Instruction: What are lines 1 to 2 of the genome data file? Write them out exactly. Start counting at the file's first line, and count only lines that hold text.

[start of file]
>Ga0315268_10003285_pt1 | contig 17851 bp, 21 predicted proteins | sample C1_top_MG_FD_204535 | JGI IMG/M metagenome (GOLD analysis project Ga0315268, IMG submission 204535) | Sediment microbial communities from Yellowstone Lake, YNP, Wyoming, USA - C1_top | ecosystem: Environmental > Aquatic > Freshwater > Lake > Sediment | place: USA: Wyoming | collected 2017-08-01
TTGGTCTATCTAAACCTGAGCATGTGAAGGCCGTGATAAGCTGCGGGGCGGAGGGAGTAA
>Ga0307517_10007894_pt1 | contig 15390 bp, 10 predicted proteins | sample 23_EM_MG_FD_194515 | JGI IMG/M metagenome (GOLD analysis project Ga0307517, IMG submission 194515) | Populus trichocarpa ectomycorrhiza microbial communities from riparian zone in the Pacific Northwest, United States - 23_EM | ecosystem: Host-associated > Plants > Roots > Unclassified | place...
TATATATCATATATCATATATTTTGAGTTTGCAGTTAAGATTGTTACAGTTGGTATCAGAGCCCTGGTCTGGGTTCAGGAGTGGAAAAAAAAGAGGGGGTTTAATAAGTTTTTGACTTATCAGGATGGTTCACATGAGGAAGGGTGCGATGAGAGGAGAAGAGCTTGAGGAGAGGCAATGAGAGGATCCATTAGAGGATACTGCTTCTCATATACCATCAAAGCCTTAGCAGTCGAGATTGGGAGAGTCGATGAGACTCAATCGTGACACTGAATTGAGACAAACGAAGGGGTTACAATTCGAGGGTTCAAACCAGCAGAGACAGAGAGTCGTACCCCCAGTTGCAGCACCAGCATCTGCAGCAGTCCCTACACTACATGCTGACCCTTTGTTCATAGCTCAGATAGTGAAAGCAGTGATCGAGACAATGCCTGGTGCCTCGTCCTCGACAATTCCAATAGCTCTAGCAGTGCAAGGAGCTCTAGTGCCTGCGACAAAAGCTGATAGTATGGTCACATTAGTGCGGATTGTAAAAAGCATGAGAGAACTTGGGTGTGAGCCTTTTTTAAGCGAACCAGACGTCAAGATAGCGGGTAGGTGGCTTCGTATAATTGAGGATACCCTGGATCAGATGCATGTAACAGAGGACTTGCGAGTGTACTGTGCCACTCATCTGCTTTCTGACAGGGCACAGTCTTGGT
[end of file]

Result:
>Ga0315268_10003285_pt1 | contig 17851 bp, 21 predicted proteins | sample C1_top_MG_FD_204535 | JGI IMG/M metagenome (GOLD analysis project Ga0315268, IMG submission 204535) | Sediment microbial communities from Yellowstone Lake, YNP, Wyoming, USA - C1_top | ecosystem: Environmental > Aquatic > Freshwater > Lake > Sediment | place: USA: Wyoming | collected 2017-08-01
TTGGTCTATCTAAACCTGAGCATGTGAAGGCCGTGATAAGCTGCGGGGCGGAGGGAGTAA